Pubs of Manchester

All pubs within the city centre and beyond.
A history of Manchester's hundreds of lost pubs.

Friday, 6 May 2011

Royal Hotel, Chapel Street

Former Royal Hotel, Chapel Street, Salford. (c) Adam B. at flickr.

For the first century of its existence, the former Royal Hotel on Chapel Street was an alehouse, originally called the Black Swan from 1763. In 1824 it was known as the New Legs of Man only to change to the Rose & Crown a couple of years later [1].  The 1849 map shows that the pub almost backed onto the small Harding's Buildings Police Station to the rear [2].  The Rose & Crown was rebuilt in the 1860s as the building that still stands on Chapel Street today, on the other side of the road between the recently closed Black Lion and the still trading Rovers Return.  Following a spell as the Amalgamation Inn, the Royal Hotel (or Royal Commercial Hotel) name was adopted and the Royal was taken first by Dawsons Croft Brewery of Greengate, then the even closer Chesters Brewery [1].

Former Royal Hotel, Chapel Street, 1980. (c) Neil Richardson [1].

In 1898, with the pub trade in old Salford already in decline, it was suggested that the Royal Hotel had its upstairs billiards room converted into a workshop, then that the licence should be transferred to another more suitable Chesters pub nearby.  It did eventually close in 1907 when the the police at the Manchester Brewster court sessions reported that it was being used by "persons of bad character and drunken men had been seen fighting outside" and undesirables had also been using the steps and rear entrance on the Manchester Exchange Station Approach (on the right, below) to enter [1].  The old pub has been used as various business premises over the years, such as the steel and non-ferrous foundry suppliers seen above in 1980, and the S Kershaw & Sons Chartered Surveyors at 48-50 Chapel Street today.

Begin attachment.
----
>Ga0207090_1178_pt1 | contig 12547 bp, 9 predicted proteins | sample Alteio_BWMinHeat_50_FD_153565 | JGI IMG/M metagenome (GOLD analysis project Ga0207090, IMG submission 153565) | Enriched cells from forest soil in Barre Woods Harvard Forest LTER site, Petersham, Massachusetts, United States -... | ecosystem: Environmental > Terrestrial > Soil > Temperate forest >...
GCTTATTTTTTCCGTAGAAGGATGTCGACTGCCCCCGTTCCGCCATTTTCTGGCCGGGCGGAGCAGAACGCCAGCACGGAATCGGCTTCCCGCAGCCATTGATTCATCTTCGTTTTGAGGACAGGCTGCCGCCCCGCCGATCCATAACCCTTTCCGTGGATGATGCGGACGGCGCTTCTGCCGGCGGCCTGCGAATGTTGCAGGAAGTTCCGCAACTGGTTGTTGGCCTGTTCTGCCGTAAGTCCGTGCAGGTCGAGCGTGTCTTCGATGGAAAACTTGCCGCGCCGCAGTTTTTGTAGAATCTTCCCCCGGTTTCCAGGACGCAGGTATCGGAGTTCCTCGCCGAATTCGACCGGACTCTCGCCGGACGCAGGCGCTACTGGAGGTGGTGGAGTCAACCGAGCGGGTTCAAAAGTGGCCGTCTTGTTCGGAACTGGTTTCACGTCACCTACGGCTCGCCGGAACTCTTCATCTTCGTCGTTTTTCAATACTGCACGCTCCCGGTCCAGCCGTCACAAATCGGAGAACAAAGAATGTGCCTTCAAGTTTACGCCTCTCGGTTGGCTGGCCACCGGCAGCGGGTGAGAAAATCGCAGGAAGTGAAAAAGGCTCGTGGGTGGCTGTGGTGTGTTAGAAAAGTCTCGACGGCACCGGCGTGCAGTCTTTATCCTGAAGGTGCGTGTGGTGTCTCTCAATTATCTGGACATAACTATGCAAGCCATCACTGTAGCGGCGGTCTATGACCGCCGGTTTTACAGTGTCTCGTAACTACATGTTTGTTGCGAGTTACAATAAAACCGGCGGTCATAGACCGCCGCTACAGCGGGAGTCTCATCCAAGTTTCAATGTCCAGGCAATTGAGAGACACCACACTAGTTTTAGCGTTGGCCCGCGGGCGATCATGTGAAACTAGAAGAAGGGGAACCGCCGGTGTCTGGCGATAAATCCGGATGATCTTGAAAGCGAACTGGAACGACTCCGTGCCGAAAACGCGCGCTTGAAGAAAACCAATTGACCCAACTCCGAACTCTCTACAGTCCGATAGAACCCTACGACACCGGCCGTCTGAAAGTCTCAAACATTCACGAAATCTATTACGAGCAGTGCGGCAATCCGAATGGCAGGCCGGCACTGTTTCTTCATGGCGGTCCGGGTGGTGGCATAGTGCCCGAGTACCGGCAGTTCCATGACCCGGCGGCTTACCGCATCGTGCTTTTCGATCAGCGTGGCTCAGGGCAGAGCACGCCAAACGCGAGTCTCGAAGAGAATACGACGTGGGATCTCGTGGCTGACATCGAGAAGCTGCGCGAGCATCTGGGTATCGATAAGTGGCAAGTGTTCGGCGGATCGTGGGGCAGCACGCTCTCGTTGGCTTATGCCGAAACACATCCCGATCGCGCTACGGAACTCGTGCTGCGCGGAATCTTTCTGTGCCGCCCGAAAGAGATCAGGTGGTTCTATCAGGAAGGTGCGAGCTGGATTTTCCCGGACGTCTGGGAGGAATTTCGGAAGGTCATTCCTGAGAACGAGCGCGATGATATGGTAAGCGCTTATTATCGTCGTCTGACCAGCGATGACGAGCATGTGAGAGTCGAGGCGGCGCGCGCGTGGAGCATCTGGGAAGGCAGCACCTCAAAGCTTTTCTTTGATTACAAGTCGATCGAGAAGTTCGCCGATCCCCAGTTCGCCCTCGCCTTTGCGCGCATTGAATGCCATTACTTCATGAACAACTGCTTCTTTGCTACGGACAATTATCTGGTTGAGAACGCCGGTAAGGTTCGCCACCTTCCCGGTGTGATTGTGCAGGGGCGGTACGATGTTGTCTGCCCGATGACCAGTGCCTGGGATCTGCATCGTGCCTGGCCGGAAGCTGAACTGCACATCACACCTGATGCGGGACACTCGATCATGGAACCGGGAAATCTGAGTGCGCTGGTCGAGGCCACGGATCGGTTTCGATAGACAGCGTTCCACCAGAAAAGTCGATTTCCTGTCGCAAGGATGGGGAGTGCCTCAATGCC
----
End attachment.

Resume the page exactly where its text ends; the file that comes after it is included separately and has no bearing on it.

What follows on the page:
Former Royal Hotel, Chapel Street (Black Lion, left). (c) googlemaps.

1. Salford Pubs - Part One: The Old Town, including Chapel Street, Greengate and the Adelphi, Neil Richardson (2003).
2. Manchester Victoria 1849, Alan Godfrey Maps (2009).

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